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In performance: Vladimir Feltsman

Web-only review:

Feltsman offers pianistic "Pictures"
by Joe Banno


Mussorgsky's "Pictures at an Exhibition," with its mix of descriptive tone-painting and virtuosic hurdles, is a good litmus test for a pianist's interpretive priorities. If Vladimir Feltsman dug deep into the piece to find all the color and texture he could at his Washington Performing Arts Society-sponsored recital Friday at Strathmore Hall, his probing seemed more out of a desire to illuminate the innovation and atmosphere of the score than to paint specific musical pictures.
(read more after the jump)

The composer imagined a series of aurally evoked paintings, with a "Promenade" theme weaving between the "pictures" to suggest the museum-goer walking among them. In purely pictorial terms, Feltsman's lickety-split speeds in the "Promenade" movements suggested track-suited art lovers sprinting breathlessly through the galleries. But musically, they formed a fascinating theme-and-variations study in instrumental color.

Likewise, "The Old Castle" morphed into a seductive danse macabre, the conversation between the "Two Polish Jews" was clearly about contrasting dynamics and rapid-fire articulation, and the lumbering oxen of "Bydlo" stopped midway through their progress to philosophize.

If Feltsman's "Pictures" was more of a pianistic than painterly exhibition, it was unfailingly perceptive and masterfully played. So, too, was his alternately craggy and tender performance of Beethoven's "Pathetique" Sonata, and his elegantly turned reading of Haydn's rarely heard, strikingly proto-Beethovenian Sonata in E-flat, Hob XVI: 49. Like other Haydn-championing virtuosos, Feltsman made us wonder why this composer's marvelous keyboard works aren't the fixtures of the recital stage they should be.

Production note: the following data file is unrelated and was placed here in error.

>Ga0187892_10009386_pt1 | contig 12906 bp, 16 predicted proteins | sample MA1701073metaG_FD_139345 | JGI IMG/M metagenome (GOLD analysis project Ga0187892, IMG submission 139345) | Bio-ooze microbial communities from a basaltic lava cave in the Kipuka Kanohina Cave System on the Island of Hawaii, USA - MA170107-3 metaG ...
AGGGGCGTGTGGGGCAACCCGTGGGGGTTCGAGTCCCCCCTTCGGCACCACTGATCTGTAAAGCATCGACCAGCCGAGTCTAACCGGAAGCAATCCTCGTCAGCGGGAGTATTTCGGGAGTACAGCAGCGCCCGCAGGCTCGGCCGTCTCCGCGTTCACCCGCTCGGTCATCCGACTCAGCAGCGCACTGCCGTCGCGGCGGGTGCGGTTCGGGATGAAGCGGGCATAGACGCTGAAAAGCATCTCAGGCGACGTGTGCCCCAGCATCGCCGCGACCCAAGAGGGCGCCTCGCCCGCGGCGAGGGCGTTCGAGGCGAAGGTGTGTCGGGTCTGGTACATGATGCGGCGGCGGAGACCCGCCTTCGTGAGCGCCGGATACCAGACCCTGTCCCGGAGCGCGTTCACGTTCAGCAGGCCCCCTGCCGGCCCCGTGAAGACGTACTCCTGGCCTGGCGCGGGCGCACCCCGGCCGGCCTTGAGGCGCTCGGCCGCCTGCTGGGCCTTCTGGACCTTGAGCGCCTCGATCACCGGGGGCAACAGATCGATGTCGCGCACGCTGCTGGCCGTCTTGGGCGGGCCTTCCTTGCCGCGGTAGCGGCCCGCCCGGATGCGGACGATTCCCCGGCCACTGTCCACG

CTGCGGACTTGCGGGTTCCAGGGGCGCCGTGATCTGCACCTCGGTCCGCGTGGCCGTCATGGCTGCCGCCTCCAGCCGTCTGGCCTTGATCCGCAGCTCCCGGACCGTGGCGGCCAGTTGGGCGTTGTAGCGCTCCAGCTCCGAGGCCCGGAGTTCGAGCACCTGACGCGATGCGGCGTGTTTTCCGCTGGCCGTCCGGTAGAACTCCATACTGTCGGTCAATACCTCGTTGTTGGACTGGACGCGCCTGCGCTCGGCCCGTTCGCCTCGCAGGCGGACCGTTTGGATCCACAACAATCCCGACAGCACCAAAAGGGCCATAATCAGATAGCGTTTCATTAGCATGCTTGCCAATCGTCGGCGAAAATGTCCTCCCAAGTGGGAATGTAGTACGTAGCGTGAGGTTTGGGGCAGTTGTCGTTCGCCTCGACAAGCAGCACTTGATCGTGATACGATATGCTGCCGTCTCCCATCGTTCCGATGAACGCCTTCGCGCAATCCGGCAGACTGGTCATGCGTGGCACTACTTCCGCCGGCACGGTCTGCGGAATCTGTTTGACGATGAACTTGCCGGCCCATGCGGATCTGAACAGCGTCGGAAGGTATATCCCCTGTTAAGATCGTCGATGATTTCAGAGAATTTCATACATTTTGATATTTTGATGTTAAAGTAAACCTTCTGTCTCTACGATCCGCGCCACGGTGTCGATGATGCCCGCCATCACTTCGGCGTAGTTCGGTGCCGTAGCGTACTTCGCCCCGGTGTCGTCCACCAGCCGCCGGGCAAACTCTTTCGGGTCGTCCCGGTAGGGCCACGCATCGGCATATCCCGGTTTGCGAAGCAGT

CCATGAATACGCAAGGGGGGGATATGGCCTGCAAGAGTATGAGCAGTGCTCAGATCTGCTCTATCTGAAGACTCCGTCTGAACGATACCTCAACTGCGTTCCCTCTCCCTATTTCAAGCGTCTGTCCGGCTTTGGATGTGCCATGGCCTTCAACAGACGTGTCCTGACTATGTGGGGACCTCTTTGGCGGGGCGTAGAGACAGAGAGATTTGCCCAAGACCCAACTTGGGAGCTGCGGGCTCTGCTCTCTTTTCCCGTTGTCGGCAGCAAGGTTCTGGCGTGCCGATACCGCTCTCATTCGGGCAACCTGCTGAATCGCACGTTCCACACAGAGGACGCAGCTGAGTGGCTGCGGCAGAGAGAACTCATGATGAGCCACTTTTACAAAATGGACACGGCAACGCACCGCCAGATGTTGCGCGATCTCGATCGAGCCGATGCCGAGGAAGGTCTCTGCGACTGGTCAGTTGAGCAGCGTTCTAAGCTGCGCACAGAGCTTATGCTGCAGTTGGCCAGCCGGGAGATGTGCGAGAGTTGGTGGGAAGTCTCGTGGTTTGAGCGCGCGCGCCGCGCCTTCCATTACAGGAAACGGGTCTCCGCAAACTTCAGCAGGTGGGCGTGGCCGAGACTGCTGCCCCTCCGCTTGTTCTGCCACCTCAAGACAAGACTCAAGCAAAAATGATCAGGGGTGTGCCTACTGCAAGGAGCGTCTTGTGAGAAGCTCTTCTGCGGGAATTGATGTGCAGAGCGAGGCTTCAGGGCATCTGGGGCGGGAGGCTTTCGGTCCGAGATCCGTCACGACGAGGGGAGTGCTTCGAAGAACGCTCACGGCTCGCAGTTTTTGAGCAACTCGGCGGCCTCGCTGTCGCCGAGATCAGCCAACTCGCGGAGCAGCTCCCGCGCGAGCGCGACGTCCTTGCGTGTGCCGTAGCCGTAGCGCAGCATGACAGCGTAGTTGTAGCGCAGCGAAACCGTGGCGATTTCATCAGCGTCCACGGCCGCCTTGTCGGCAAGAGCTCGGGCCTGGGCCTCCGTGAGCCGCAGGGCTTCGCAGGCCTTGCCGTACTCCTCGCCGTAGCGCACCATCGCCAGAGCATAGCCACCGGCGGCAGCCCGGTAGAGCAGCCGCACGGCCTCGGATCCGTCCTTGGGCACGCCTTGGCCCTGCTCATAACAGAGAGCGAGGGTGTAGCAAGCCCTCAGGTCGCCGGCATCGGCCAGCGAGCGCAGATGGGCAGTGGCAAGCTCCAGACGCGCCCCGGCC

-- Joe Banno

By Anne Midgette  |  March 29, 2010; 5:45 AM ET
Categories:  local reviews  
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Comments

It's disturbing that the Post does seem to want to give review space to an important pianist like Vladimir Feltsman, who performed at Strathmore last Friday evening, but that it has to appear on a blog. I have used a computer since the early 70s, but guess I am not so familiar with "searching" - it took me at least 5 minutes to find this review. I attended the concert, and find Mr. Banno's review quite fair, but I would like to know what the encores were. Thank you.

Posted by: turnaphrase | March 29, 2010 11:25 AM | Report abuse

@turnaphrase, the encores were both Chopin: Waltz in F minor, Opp. 70, No. 2 and Waltz in C-sharp minor, Op. 64, No. 2.

Posted by: SamanthaP5 | March 29, 2010 11:39 AM | Report abuse

Vladimir Feltsman's career is longer than that of Lattisaw and the unknowns whose appearances on TVOne received so much physical space in the hard copy of today's Post. The "diagram?" "cartoon" about some sort of contest (on page 2 of Style) likewise seem to be just a placeholder for the "readers you would like to have." This is just the sort of trivia that turns off those who've been reading the paper for more than half a century. Let the "readers you would like to have" do the hunting/gathering; put really important cultural items, such as Feltsman's concert, in priority, read hard copy, locations.

Posted by: Daisy7 | March 29, 2010 11:47 AM | Report abuse

My 2ยข -- http://ionarts.blogspot.com/2010/03/feltsman-returns-to-washington.html

Posted by: Charles_D | March 29, 2010 11:50 AM | Report abuse

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